To him, it’s all exceedingly simple. “If [a match is] off the charts, I gotta go off the charts,” Meltzer says. “I’ve got a nine-year-old daughter. I can explain it to her in two sentences. It’s like, If things get better, would you go higher? Yes. That’s all it is. And people just go, It can’t go above five! And it’s like... why?”
“The last two years,” Meltzer adds, “have been like nothing I’ve ever seen, as far as great matches go.” It’s a result of multiple driving forces. For one, Meltzer contends, “Guys are just better now. They’re better athletes who study more, who think more about their matches.” Many promoters have also given performers more license for creativity and envelope-pushing. And having great matches has become a business imperative for performers and companies looking to generate buzz online, as the same community that frenzies over Observer ratings stages organic word-of-mouth campaigns that build and bolster reputations. It’s how independent outfits like California-based Pro Wrestling Guerrilla and even WWE’s own developmental NXT brand (which has received four five-star match grades from Meltzer this year alone) have amassed their prestige. Performers too have recognized this as their meal ticket, riding viral praise for in-ring exploits to bigger bookings, better paydays, and big-league deals.
“That’s how you get your name over,” Meltzer says. “Now the actual match quality is more important than any time in history.”
Perhaps the most common criticism of Meltzer’s recent scale-expanding grades draws from the slippery-slope school of thought. “If it was a seven-star match,” mused wrestler Bully Ray, aka Bubba Ray Dudley, “why wasn’t it an eight-star match?” Yet the bedrock of that criticism—that an eight-star match is so preposterous or impossible as to undermine the entire enterprise—doesn’t land with Meltzer, who’s open to going higher still, if warranted. “I don’t know if I’ll ever see a better match,” he says of June’s Okada-Omega performance. “But who knows?”
There is little reason to expect the factors behind the trend to stop. The importance of match quality has even seeped into the on-screen product, where logically it would seem to have little place. WWE’s Dolph Ziggler has for years promoted himself in-character as a show-stealing performer irrespective to the win-loss outcomes of his matches, while Shawn Michaels was nicknamed Mr. WrestleMania within the WWE product not for his record of kayfabe success at the event (he was 6–11 in WrestleMania matches) but for so routinely putting on its best bout. In a recent skit in their cheeky YouTube series “Being the Elite,” the Young Bucks pressed Omega to share his secret to “breaking the five-star rating.” (The Bucks, members of wrestling’s avant garde in fourth-wall-winking, have named one of their signature moves the “Meltzer Driver” and even performed in outfits collaged with his face.)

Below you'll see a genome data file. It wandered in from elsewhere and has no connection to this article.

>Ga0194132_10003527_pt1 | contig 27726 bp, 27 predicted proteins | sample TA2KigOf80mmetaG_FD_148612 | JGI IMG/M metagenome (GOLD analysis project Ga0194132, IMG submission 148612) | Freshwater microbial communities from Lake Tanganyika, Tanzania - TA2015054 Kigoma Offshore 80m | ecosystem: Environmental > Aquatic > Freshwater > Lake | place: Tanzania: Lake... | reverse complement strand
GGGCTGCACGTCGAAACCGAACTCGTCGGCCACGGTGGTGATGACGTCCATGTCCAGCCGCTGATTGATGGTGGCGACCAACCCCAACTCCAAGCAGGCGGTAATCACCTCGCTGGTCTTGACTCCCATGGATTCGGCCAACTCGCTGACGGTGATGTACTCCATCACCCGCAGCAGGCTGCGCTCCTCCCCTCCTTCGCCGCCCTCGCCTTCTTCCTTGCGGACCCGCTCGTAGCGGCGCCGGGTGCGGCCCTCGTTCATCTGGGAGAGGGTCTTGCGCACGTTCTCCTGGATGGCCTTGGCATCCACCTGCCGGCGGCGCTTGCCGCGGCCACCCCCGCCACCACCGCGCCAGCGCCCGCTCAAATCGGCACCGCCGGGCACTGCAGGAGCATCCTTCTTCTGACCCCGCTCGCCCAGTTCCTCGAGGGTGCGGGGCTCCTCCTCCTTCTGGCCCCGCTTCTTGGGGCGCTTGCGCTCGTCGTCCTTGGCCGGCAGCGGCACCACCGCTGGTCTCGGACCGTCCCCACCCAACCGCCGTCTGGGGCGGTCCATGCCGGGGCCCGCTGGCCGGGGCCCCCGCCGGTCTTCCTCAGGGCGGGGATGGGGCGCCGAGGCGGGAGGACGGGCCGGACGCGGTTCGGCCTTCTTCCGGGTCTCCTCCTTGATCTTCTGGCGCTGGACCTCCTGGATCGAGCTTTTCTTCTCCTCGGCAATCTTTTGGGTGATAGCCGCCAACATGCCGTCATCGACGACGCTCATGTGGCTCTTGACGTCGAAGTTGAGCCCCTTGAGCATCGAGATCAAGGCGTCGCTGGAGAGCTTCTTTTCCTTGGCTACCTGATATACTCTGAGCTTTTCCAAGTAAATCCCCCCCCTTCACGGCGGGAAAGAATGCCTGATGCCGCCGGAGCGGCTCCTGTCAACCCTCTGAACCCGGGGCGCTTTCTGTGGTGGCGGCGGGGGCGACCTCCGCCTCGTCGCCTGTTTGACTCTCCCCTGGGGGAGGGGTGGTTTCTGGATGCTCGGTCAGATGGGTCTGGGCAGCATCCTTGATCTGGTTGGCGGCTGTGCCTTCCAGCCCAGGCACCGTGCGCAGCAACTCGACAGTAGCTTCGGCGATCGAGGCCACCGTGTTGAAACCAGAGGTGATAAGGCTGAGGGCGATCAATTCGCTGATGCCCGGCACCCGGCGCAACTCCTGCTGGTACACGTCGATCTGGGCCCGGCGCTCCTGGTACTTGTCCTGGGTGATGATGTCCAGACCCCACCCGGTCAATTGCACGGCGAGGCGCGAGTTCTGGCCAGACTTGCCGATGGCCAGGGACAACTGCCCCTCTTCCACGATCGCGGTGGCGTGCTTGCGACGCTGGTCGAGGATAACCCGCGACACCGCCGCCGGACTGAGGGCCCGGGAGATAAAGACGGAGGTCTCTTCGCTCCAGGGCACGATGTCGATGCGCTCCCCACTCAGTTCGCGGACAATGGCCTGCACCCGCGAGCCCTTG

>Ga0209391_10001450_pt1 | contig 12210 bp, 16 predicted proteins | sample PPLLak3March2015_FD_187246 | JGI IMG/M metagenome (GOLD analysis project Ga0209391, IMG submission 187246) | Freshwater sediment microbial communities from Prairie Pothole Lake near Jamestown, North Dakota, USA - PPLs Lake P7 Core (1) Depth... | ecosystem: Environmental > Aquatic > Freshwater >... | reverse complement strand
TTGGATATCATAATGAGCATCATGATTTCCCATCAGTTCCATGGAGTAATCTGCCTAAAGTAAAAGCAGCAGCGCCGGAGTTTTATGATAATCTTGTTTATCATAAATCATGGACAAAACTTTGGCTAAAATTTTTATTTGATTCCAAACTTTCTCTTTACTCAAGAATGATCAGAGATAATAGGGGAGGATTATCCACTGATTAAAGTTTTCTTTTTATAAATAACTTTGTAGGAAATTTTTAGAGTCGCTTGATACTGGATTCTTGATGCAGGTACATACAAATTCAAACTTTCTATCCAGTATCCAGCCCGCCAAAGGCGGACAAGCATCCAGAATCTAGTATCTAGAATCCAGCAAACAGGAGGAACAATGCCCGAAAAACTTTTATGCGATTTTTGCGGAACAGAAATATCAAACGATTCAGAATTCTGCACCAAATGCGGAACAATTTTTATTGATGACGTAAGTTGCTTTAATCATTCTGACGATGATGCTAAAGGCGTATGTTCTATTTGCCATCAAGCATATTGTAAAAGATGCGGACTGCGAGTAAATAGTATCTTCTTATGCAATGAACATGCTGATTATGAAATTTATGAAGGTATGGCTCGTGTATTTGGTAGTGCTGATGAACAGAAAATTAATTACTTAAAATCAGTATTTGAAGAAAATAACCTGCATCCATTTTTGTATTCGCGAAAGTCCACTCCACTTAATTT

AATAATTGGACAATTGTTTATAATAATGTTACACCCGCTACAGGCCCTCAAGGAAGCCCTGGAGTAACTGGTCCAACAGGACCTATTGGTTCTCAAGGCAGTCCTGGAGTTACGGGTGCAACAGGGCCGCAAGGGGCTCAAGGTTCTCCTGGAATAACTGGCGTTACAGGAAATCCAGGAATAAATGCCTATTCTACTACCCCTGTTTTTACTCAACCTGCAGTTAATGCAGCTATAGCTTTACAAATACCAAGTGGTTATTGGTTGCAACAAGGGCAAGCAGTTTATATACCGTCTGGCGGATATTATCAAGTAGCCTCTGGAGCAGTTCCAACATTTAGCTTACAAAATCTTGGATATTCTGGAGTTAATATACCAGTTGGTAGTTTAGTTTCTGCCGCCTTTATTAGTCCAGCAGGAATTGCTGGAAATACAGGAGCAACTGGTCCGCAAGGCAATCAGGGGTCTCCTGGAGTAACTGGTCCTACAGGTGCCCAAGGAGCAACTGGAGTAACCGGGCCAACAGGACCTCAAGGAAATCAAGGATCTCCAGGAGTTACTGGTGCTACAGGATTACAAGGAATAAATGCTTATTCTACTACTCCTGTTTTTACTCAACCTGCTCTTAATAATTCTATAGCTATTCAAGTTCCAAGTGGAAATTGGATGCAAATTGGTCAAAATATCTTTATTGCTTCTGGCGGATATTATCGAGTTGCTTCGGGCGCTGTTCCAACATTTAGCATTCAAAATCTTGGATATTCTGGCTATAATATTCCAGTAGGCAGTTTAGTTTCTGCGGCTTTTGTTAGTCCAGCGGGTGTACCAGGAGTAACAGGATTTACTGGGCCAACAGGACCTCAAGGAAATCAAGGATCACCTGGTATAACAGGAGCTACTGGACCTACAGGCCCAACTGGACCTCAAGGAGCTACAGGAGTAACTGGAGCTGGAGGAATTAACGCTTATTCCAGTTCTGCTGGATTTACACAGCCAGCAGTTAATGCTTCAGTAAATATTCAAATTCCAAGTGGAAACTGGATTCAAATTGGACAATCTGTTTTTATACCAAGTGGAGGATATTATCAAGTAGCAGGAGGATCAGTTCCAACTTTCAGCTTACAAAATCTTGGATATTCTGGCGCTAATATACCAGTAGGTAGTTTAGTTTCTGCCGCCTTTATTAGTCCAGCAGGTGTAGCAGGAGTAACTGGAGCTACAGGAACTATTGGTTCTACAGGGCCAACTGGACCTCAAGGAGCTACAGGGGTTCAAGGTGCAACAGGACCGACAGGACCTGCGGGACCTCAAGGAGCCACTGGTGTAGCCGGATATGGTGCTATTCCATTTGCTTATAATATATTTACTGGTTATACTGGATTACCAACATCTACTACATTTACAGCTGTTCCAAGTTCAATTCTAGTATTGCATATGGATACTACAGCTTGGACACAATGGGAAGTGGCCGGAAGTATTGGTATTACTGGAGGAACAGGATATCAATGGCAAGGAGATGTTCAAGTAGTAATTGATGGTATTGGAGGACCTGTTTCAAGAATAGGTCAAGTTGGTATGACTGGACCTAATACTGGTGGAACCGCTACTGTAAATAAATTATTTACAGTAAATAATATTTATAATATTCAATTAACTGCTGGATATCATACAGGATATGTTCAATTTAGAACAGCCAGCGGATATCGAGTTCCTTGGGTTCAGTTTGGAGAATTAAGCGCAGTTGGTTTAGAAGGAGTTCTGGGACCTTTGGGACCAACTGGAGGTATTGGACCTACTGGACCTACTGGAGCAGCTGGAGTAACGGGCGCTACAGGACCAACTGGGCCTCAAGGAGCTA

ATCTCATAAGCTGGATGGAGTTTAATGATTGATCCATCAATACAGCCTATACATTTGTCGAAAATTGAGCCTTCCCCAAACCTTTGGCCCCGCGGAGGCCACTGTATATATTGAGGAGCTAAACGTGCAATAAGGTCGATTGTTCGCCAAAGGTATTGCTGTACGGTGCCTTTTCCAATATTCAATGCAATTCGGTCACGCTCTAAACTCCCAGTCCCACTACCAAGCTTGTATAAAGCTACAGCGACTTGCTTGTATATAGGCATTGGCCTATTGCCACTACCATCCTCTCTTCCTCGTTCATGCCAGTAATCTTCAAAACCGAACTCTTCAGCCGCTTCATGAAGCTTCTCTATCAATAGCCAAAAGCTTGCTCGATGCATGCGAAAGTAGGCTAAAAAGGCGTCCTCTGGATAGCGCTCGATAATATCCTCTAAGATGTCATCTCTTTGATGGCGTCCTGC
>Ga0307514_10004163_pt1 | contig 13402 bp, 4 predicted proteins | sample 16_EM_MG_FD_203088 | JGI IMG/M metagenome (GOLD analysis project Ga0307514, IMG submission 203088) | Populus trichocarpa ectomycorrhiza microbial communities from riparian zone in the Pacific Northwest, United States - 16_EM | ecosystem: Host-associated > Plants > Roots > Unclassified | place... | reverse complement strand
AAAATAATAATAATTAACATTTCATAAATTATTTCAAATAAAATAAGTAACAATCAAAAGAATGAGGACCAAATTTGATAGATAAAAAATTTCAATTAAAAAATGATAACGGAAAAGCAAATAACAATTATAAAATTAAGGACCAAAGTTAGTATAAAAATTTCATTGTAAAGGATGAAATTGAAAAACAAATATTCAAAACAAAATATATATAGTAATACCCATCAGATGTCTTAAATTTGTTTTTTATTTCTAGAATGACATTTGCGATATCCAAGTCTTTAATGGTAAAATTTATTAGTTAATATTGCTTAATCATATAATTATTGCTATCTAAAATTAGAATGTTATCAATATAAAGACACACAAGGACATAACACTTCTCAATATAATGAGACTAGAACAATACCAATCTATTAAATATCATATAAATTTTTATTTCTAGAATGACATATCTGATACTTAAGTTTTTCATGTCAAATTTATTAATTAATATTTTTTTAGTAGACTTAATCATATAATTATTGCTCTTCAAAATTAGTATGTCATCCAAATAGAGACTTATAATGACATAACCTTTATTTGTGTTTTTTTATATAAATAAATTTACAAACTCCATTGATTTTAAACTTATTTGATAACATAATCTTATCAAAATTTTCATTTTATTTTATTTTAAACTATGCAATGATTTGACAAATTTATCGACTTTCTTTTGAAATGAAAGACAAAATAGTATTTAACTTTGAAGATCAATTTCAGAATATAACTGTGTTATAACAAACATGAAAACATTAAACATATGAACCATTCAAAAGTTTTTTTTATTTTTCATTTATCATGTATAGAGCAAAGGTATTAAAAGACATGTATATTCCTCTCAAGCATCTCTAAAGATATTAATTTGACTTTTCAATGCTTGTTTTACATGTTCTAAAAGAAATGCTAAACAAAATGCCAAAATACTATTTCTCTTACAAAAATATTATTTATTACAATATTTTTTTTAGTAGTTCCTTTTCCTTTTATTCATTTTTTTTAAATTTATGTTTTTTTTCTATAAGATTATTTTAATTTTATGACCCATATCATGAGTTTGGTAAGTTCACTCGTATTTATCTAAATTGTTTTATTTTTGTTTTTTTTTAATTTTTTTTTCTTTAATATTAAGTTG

It’s not Meltzer’s grades that modern wrestlers are chasing; he says he almost never hears from them about a particular match’s rating. Their incentive is to give the modern audience what it has come to desire, drawing its business in turn. But many traditionalists bemoan the shift from believability—among a performer’s primary goals in the bygone age when the industry still presented itself as actual competition—to an emphasis on increasingly intricate in-ring action that can make clear the form’s contrivances. “It’s supposed to be a goddamn simulated conflict,” says Cornette. “Modern day wrestlers are fans of the performance of wrestling instead of the concept of wrestling.” (“Who knew this would come back to haunt us?” he says later. “And it’s all because of that damn Leonard Maltin.”)
There are worse hazards than shifting tastes. The drive to put on the most buzzworthy and novel in-ring action possible has led to more difficult and risky sequences, upping the physical ante to a potentially perilous level. In a radio discussion of 25-year-old English star Will Ospreay, a relentlessly daring performer to whom Meltzer has given three five-star grades, this past March, Meltzer told listeners to “enjoy him while you can” due to the expected long-term effects of his style. “I went through a generation of guys who, you see them when they’re 50 or 60 and they can barely walk,” Meltzer says. “And they didn’t do the stuff these guys are doing now. I really try to push: have the best match possible, but please be safe. There are guys I actually email after the match: Great match. Please be safe. Protect your head and neck.”
Such is the current state of the industry, where a performer’s interests in their business value and physical well-being are often dangerously at odds. It’s not a dynamic attributable to Meltzer himself—he didn’t invent rating matches, and if he stopped tomorrow, the practice and debate would likely find a new fulcrum. But he has unwittingly been part of this modern era’s shaping and, as unwittingly, felt some of its brunt. What evolutions await ahead can be hard to imagine; surely the rate of epic, innovative in-ring performances cannot accelerate forever. What’s clear to the man who helped devise the star rating system—who has joked that he “inadvertently sabotaged the entire wrestling business”—is there should be at least once aspect where there is no room to grow.
“You can’t have seven stars,” Cornette says. He pauses to correct himself. “Well, I guess you can,” he adds. “Because it doesn’t mean anything.”